Literacy plays a huge role in the planning of the Fraser Mustard Academy. Even before the move into the new space, they were educating kids to a very high reading level. Their aim is that children graduate from senior kindergarten with the reading ability of a 10 year old.  But none of that is at the sacrifice of play. Play is fundamental to learning. Play that is artistically motivated and designed stimulates children to be curious and explore the world around them.

“Scientific evidence demonstrates that neural pathways in the brains of children are built through the exploration, thinking, problem solving and language expression that occur during play.” (Ontario Early Years Policy Framework 2013)

Artists well understand the role of play in creativity, and increasing they are being asked to incorporate creativity into play-based learning. Theatre Direct is partnering with the Fraser Mustard Academy to offer a series of artists’ residencies that will bring creative drama and story telling into all of the 24 kindergarten classes in the school over the course of the year.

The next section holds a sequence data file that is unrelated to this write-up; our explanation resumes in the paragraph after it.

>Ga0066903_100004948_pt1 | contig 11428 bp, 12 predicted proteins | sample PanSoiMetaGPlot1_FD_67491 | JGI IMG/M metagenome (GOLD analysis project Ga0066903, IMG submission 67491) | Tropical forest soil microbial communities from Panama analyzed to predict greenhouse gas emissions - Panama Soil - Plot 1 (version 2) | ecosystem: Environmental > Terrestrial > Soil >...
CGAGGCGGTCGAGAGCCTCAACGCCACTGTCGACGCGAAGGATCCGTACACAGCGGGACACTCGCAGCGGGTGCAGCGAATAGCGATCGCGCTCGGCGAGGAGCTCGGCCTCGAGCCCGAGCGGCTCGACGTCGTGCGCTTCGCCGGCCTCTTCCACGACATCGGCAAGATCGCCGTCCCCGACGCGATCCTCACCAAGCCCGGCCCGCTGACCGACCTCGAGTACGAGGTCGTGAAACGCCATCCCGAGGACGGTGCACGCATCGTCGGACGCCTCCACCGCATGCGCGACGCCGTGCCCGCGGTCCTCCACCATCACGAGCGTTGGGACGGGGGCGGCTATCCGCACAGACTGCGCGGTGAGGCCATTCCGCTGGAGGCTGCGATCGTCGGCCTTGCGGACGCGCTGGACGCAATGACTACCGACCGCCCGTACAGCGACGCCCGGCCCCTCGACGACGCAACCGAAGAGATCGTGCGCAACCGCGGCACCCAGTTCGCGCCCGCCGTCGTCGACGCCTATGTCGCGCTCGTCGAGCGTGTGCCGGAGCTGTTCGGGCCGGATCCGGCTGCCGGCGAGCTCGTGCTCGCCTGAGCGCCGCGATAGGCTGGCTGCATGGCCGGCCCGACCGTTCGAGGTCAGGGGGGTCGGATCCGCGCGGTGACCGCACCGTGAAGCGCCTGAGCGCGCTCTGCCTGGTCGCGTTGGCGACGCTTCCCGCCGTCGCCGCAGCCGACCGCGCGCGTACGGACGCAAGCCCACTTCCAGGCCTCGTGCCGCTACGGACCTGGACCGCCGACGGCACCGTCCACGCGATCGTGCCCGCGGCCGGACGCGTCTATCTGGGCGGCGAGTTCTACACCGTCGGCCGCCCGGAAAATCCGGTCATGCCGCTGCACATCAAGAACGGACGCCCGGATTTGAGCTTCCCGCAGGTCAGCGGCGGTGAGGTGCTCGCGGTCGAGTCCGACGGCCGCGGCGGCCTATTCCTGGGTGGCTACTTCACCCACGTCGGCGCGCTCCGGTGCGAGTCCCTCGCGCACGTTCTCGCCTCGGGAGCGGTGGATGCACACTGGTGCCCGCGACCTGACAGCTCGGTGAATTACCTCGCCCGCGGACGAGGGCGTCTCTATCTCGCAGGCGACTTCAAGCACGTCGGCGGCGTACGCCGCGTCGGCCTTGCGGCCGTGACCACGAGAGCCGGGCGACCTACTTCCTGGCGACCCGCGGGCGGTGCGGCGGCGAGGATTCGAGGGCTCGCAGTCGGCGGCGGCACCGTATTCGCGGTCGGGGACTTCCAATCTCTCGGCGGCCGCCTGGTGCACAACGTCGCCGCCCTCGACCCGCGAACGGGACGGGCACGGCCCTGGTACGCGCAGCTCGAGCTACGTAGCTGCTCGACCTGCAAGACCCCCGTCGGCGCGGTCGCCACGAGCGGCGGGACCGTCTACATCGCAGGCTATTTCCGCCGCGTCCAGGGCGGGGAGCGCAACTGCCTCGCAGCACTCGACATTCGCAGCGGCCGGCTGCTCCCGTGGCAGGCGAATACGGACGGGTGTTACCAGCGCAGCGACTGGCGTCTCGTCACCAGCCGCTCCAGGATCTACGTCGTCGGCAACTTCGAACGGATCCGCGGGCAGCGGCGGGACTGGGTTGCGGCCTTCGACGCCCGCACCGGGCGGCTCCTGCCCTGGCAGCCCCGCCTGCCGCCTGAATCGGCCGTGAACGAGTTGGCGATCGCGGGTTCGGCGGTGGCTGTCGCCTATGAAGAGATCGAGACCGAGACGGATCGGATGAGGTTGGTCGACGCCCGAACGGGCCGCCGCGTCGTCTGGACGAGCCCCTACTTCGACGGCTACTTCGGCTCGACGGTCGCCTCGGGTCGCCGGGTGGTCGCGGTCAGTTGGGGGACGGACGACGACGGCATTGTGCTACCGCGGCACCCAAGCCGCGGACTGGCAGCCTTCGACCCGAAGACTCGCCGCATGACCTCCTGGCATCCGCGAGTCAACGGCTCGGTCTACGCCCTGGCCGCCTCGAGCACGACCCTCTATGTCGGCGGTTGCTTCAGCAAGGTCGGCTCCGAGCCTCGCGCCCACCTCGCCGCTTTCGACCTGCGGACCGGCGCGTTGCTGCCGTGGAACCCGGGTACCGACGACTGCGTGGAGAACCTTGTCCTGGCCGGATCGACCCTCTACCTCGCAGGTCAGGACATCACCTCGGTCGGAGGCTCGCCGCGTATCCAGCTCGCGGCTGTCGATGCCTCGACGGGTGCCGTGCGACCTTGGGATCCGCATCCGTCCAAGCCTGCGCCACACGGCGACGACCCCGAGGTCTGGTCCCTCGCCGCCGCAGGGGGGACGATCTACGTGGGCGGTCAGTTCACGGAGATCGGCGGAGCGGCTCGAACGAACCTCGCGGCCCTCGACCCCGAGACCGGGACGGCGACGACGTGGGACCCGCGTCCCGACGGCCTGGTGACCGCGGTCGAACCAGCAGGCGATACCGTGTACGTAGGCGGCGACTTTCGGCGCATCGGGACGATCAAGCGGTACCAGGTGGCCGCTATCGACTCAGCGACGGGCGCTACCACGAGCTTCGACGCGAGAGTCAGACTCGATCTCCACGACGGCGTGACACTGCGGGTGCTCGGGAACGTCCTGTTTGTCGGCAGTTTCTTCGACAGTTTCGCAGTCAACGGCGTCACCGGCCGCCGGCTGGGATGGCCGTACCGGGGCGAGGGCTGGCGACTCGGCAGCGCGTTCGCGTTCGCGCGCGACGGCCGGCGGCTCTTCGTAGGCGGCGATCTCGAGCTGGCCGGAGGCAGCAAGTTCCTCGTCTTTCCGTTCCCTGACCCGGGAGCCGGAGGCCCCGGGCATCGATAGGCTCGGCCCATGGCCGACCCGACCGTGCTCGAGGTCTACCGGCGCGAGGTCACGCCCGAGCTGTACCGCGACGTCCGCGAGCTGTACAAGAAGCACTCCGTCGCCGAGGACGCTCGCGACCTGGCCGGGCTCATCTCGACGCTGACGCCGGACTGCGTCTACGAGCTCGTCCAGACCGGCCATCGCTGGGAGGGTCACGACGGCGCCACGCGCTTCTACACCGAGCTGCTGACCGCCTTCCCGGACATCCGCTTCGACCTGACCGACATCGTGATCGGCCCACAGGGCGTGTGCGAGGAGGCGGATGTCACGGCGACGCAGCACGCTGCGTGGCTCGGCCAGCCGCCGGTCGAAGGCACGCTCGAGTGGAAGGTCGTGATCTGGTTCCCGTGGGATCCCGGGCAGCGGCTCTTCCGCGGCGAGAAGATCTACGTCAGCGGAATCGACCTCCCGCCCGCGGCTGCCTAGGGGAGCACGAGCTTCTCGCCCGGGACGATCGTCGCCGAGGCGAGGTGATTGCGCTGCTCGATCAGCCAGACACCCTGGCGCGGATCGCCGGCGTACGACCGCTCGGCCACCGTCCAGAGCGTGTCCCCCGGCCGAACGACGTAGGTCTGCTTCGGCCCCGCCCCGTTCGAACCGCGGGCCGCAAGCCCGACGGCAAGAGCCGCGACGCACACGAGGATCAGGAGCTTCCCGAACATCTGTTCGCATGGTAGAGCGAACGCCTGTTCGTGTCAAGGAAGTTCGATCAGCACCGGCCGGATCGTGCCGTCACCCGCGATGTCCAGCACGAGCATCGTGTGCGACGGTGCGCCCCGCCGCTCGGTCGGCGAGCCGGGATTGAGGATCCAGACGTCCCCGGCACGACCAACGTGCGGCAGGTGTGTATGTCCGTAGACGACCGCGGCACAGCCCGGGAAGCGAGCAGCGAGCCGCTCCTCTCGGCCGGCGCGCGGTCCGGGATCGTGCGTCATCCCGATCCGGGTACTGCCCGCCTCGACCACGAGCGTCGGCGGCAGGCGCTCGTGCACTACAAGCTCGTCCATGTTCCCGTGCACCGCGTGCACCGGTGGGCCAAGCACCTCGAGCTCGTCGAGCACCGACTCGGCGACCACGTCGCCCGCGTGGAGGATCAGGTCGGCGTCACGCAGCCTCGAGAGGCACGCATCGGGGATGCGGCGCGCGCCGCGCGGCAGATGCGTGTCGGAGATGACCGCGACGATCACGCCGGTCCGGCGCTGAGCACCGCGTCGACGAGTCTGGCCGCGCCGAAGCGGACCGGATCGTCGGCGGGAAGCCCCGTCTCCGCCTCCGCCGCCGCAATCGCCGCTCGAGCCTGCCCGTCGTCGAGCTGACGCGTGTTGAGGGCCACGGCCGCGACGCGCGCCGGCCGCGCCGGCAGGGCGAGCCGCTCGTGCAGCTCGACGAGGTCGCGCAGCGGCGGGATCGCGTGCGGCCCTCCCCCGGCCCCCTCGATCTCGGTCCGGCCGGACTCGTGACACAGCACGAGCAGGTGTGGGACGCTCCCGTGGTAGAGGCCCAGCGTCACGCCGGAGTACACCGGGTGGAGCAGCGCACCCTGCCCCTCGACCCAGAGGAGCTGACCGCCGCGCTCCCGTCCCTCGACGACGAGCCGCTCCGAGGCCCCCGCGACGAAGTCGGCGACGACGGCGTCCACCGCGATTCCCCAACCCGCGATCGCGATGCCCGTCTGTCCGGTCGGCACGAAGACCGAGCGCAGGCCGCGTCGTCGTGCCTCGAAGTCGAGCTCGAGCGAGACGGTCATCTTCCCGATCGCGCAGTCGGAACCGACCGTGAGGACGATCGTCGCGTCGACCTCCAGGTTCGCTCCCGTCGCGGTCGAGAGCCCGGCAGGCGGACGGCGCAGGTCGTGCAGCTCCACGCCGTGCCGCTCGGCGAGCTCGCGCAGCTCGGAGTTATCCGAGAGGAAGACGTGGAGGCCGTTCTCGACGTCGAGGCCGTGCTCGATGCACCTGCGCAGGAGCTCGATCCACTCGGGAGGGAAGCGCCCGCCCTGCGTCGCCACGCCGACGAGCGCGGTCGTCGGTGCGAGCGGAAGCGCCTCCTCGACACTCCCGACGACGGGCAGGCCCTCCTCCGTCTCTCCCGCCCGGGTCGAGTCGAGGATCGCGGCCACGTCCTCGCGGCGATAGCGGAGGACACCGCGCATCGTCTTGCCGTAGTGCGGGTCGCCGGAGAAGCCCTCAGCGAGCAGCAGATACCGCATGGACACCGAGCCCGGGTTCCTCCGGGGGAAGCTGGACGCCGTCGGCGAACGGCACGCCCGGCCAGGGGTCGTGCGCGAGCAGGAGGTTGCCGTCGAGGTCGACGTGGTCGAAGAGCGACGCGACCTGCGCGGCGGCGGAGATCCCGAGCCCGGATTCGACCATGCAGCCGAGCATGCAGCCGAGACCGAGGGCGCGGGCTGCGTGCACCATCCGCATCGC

With new works in development for babies, toddlers and 3 – 5 year olds, it is a really exciting time for me to be at Theatre Direct. Just as young brains are developing, Theatre Direct will be there with inspiring and creative sounds, colours, movements, textures and wonder.

Theatre for the Very, Very Young